Mayor Sam Katz wants to dismiss any suggestion he has business dealings with Winnipeg's chief administrative officer.
On Thursday, Katz said he sold an Arizona shell company -- Duddy Enterprises -- back to Phil Sheegl, the city's top bureaucrat and his close friend, to end criticism over the corporate transaction. The mayor said there was never a conflict of interest.
"That's not a business relationship. We don't have any business together," Katz said Thursday. "I don't have any businesses other than the ones you and everyone else knows about."
Arthur Schafer, professor at the University of Manitoba's Centre for Professional and Applied Ethics, said the mayor doesn't understand public-service ethics: "He just doesn't get it."
Katz bought the shell company from Sheegl on March 29 for $1. In September, the sale prompted questions about his personal and business dealings with the city's CAO and their activities in Arizona.
Katz declared he was a victim of a "witch hunt" and said there was nothing untoward about the purchase. Both Katz and Sheegl later conceded the sale was not a good idea due to the optics, and the mayor called the experience a "valuable lesson learned."
Ten days later, Katz sold the company back to Sheegl.
If he had kept the shell firm, Katz said the media would've continued to report about it. He said he didn't want the grief and aggravation, so he sold it back to Sheegl to bring "closure" to the matter.
The resale of Duddy Enterprises came one month after Katz was forced to answer questions about his activities in Arizona, when it was revealed he acquired a home in Scottsdale's upscale Windgate Ranch development from the sister-in-law of Sandy Shindleman, the head of Shindico Realty. Katz defended the purchase, but declined to answer questions about how long he's lived there or why the tax bill was sent to his Winnipeg home the year before he took possession of the property.
The mayor has bought and sold several Scottsdale properties over the last decade, but has refused to disclose how often he travels there, calling it a personal matter.
In 2002, prior to being elected, Katz sold a 50 per cent interest in his Raintree Drive condo to Sheegl's Winnix Corporation. Sheegl's company put $85,000 cash down to acquire the interest in the Scottsdale property.
Katz has not said whether Duddy Enterprises ever had assets. When asked to clarify the nature of Duddy Enterprises' past business activities, he said: "You'd have to ask somebody else about that, because somebody else had that a long, long time ago."
"I got a clean company is all I can tell you and I gave it back the same way," Katz said.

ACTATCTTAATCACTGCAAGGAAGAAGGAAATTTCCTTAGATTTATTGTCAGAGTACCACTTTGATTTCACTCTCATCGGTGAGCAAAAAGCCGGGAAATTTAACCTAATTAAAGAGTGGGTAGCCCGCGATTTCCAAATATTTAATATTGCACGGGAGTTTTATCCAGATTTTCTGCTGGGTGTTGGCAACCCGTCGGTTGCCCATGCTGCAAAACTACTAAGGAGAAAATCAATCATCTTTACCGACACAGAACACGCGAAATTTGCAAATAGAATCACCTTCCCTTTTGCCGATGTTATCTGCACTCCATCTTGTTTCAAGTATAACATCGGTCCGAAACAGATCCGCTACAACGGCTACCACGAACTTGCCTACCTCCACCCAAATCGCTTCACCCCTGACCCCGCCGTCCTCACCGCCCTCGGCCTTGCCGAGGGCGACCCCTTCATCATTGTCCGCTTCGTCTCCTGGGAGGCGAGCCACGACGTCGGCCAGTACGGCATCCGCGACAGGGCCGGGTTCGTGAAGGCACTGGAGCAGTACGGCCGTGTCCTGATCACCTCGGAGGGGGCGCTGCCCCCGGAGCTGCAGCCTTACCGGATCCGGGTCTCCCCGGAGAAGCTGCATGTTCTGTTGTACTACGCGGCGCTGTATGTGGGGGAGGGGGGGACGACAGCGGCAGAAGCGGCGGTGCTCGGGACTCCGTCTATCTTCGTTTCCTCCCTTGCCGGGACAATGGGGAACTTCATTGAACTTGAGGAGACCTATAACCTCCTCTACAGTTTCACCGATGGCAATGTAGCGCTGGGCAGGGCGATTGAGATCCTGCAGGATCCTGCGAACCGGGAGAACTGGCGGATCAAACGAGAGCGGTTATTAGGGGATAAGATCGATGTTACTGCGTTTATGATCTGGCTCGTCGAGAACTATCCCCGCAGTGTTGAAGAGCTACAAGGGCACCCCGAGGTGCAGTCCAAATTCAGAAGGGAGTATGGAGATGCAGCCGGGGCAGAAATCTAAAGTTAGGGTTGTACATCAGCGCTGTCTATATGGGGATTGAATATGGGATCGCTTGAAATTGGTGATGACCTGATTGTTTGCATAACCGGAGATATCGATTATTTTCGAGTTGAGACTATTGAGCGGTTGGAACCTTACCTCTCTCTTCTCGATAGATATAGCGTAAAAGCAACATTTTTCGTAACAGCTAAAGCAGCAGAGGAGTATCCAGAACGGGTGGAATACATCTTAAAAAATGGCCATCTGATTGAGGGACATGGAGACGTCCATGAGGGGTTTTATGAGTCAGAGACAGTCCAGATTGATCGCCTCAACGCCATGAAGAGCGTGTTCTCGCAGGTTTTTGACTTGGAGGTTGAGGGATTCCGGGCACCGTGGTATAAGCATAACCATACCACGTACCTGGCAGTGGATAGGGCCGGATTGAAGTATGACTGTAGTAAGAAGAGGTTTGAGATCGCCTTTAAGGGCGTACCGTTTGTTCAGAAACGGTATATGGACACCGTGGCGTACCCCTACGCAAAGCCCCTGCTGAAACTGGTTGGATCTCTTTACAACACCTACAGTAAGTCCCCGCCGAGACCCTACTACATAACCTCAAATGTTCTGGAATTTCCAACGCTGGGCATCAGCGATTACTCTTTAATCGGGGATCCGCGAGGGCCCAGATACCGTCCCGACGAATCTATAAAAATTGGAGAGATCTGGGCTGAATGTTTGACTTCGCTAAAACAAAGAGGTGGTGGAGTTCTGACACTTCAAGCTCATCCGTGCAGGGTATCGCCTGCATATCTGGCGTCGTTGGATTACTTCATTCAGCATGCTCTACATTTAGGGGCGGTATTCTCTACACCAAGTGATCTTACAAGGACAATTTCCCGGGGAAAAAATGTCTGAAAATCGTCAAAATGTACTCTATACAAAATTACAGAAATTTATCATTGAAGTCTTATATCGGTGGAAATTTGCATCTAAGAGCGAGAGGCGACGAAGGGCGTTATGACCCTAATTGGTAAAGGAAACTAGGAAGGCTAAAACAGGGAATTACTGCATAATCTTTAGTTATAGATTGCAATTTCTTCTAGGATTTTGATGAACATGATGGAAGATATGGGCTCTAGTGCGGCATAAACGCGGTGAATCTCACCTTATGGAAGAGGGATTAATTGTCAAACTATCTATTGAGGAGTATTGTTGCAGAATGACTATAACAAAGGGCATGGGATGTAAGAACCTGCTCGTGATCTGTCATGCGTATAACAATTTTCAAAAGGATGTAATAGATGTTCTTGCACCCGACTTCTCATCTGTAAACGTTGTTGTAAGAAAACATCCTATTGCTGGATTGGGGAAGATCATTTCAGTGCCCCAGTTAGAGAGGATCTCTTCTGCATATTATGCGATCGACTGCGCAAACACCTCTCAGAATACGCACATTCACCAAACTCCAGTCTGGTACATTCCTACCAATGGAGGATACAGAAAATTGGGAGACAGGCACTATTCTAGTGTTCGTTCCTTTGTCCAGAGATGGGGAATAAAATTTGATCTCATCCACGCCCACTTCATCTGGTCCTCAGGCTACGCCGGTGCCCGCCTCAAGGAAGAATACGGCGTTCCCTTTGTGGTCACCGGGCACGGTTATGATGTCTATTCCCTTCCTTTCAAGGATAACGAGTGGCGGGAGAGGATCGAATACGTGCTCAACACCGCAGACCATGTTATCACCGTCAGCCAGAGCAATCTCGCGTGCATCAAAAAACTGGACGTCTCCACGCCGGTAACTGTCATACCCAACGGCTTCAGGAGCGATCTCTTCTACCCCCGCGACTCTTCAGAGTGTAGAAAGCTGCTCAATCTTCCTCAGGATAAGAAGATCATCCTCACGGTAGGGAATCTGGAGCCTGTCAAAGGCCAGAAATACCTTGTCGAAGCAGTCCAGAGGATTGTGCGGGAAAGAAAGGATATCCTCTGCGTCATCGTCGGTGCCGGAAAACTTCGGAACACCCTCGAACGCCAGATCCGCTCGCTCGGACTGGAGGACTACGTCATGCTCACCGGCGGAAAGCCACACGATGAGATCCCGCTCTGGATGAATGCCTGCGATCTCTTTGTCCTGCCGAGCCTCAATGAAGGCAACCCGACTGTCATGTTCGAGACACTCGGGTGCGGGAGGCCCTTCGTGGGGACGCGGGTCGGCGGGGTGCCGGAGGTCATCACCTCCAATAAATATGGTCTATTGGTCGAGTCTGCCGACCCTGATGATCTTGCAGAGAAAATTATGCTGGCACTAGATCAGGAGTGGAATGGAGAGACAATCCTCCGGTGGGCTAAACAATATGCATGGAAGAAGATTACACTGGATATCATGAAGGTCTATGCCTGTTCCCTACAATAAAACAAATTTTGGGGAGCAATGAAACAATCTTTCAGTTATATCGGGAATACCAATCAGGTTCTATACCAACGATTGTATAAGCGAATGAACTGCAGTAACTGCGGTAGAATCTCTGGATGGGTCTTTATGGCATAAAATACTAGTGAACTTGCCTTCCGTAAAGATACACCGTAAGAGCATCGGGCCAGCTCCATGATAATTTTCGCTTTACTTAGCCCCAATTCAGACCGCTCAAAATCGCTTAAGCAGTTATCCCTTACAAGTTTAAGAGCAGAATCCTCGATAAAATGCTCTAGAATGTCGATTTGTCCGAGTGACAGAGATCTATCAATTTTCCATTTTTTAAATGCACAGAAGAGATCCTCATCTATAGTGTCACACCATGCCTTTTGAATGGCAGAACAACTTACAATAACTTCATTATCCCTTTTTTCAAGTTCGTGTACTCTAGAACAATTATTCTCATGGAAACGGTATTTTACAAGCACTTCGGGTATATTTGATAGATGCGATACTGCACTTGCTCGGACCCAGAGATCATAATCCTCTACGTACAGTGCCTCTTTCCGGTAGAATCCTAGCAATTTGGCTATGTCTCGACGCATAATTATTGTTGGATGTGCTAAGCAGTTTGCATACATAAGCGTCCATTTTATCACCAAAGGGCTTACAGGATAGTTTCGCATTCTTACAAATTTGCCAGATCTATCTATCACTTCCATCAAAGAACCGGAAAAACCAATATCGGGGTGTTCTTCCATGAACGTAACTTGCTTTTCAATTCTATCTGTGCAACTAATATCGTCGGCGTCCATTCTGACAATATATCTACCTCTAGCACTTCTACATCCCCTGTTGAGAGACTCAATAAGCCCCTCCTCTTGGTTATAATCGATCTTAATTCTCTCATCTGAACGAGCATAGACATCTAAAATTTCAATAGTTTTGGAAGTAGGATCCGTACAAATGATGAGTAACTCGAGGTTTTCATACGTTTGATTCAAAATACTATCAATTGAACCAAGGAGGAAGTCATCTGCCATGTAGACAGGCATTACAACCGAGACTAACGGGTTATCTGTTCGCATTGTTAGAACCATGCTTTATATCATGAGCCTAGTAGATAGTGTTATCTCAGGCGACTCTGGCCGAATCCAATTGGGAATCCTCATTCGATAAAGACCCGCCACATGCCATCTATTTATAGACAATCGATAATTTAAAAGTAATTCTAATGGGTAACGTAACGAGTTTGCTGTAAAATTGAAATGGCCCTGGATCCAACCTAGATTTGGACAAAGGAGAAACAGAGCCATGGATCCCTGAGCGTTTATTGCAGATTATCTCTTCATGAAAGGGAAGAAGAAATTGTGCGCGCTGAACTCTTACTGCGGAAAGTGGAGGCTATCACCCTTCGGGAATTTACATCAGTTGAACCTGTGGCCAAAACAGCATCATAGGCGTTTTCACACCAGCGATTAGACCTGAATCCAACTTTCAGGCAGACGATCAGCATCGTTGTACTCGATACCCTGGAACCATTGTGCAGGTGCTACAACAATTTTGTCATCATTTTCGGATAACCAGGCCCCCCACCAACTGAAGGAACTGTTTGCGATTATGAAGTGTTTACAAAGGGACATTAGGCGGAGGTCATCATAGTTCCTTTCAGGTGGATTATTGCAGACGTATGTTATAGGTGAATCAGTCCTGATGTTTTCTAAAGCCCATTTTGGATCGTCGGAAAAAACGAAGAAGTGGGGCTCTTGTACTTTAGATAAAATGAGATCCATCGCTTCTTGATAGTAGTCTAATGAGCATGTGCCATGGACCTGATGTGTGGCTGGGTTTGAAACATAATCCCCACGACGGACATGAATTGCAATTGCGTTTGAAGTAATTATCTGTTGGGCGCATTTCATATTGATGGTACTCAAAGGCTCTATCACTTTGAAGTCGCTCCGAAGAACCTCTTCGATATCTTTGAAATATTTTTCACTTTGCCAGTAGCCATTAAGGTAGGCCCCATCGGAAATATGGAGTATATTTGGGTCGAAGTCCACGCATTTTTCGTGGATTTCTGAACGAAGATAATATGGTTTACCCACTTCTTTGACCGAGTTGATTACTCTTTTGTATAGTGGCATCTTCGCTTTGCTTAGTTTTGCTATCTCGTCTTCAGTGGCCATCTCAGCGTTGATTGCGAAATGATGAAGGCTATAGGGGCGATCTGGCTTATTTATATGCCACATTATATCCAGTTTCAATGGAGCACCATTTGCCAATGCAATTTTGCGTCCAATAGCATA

Sheegl declined to be interviewed by the Free Press on Thursday.
Three days before Katz purchased the shell company, Duddy Enterprises was listed as an investor in WinWin Company -- an Arizona corporation owned by Sheegl -- which previously bought and sold vacant property in Scottsdale. Arizona company records show Sheegl terminated WinWin on March 26, 2012.
Sheegl is a business partner in at least eight different Arizona companies, public records show.
Ethicist Shafer said Katz has failed to keep his private interests separate from the city's.
He has demonstrated poor judgment that has blurred the roles and accountability that should exist between a mayor and the city's top administrator, he added.
"He doesn't understand that it looks bad because it is bad, so he keeps repeating the same mistakes."
What does Duddy do?
Duddy Enterprises LLC was first incorporated in Arizona in late 2002. It was an investor in WinWin Company until the corporation dissolved on March 26, 2012.
WinWin Company was an Arizona-based corporation owned by Phil Sheegl.
In 2000, Maricopa County records show WinWin purchased a parcel of vacant land from Winnix Properties, another one of Sheegl's Arizona-based companies. An affadavit of value filed with the Arizona Department of Revenue regarding the sale shows both companies are registered to Sheegl's Winnipeg address. However, it states the buyer and seller are not related.
WinWin bought the land from Winnix for $1.1 million with $439,098 cash down.
In 2004, WinWin sold a piece of vacant land in Scottsdale to another company for $2.3 million. Records do not clarify whether this is the same plot of vacant land WinWin purchased in 2000.
-- source: Arizona Corporation Commision/Maricopa County Recorder documents